Keeping Your Horse Safe During Fireworks Season

Remember, remember the 5th of November: How could we forget!  For some of us firework season is just a nightmare if you have a horse or pet afraid of fireworks. Yes, unfortunately Bonfire Night is fast approaching which means we can probably expect to experience at least a two-week period of firework displays.  It can be a distressing time for horses and a very stressful time for owners if you don’t know how best to keep your animals safe – and preparation is key.

Its really important that you keep your horse to its normal routine. By ensuring the same routine, you will be minimising the stress for them. Some horses will react better if they are kept in the fields. However, If your horse is used to being stabled overnight, it would be best to keep it this way. It’s really down to the horse’s preferences and you’ll know him and how best to cope with this.  If your horse will be out, it would be a good idea to ensure there aren’t any objects in the field (or stables come to that) which could injure your horse if it becomes frightened. We’re sure you do this already, but do also check to make sure that all fencing is secure.

You’ll know that we’re a fan of playing music in the stables to help keep our animals calm; playing music within the barn or stable area may also help to dull the sound of the bangs dependent on the distance. However, if you do decide to try this approach, make sure you introduce the music before the event so that its not something else your horse needs to worry about! If you don’t normally, then leave the stable or barn lights on as this may also help lessen the effect of the flashes and bright lights.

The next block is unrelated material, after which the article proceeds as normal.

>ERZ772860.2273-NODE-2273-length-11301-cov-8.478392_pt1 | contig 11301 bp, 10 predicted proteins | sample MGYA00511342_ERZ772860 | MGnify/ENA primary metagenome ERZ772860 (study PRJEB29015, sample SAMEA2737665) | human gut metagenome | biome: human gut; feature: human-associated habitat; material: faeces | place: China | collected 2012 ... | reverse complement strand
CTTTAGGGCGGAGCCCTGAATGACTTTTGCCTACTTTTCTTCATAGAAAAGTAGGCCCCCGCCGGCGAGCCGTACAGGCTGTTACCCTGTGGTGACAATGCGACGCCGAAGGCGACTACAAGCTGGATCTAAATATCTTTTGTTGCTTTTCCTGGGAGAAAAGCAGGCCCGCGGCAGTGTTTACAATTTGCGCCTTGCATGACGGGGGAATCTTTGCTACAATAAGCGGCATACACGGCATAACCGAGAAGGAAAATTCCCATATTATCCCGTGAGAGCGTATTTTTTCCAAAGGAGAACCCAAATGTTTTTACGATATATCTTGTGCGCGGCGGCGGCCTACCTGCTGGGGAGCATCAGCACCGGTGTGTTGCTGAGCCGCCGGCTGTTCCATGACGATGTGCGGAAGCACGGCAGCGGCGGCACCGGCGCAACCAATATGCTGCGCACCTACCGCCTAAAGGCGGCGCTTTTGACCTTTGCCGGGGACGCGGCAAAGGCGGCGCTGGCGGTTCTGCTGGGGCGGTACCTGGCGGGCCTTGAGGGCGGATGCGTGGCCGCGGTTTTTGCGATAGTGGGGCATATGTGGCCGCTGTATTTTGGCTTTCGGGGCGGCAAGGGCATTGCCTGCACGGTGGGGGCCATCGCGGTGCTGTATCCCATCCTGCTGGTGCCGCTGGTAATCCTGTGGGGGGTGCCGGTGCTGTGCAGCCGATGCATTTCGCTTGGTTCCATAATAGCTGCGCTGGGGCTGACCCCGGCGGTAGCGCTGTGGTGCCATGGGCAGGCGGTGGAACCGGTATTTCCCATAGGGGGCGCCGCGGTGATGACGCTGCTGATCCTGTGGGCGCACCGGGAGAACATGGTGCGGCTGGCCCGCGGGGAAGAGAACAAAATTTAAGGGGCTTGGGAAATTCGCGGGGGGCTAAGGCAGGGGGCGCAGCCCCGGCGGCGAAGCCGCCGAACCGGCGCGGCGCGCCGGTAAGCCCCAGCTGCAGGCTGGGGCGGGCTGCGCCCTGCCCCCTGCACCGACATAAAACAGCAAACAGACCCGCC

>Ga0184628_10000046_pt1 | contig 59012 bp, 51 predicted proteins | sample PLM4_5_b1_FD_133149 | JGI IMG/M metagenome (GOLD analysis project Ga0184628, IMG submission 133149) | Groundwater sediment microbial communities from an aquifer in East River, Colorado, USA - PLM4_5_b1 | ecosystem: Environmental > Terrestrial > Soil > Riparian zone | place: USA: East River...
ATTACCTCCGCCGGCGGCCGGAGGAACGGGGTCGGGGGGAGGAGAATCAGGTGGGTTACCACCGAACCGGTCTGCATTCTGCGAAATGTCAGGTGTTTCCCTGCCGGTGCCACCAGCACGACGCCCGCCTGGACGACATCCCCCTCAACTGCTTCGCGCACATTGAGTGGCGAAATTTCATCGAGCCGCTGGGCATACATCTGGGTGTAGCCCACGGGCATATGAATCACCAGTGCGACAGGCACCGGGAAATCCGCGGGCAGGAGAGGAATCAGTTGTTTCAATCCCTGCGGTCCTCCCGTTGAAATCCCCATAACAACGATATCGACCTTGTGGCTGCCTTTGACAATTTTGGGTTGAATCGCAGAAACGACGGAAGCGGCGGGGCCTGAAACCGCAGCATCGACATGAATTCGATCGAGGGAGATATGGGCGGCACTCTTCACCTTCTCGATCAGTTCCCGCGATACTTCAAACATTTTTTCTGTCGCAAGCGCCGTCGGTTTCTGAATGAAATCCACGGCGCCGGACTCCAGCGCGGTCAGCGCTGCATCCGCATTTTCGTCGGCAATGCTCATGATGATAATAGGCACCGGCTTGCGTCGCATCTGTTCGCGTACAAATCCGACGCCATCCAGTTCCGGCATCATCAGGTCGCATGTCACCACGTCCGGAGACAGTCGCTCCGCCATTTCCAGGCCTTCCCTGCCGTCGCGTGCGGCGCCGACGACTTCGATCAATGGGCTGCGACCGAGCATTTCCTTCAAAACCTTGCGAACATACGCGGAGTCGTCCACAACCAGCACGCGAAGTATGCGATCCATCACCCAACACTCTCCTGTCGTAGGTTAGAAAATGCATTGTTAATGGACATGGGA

If you’re unsure of how your horse will react to the noise, stay with them, as your familiar presence should calm them and, of course, be sure not to ride your horse under any circumstances when you think fireworks may be set off. Try and make yourself available anyway – if you see and understand how they react this time, it will help you in future. If your horse does get distressed, stay with them until after the display has finished, to ensure they stay as calm as possible and don’t injure themselves.

If you know that whatever you do, your horse will react badly, possibly injuring itself, you could discuss the possibility of sedating your horse with your vet, or consider moving your horse while fireworks are likely to be exploding.

If you are unfortunate enough to have a problem caused by fireworks, please let us know and also report it to The British Horse Society on its dedicated fireworks accident online form here.

It’s recommended that you do your research in advance, to find out what events will be taking place locally and at what time fireworks will be set off.

And finally, the British Horse Society produce a useful document with advice on fireworks and horses which you can download here.


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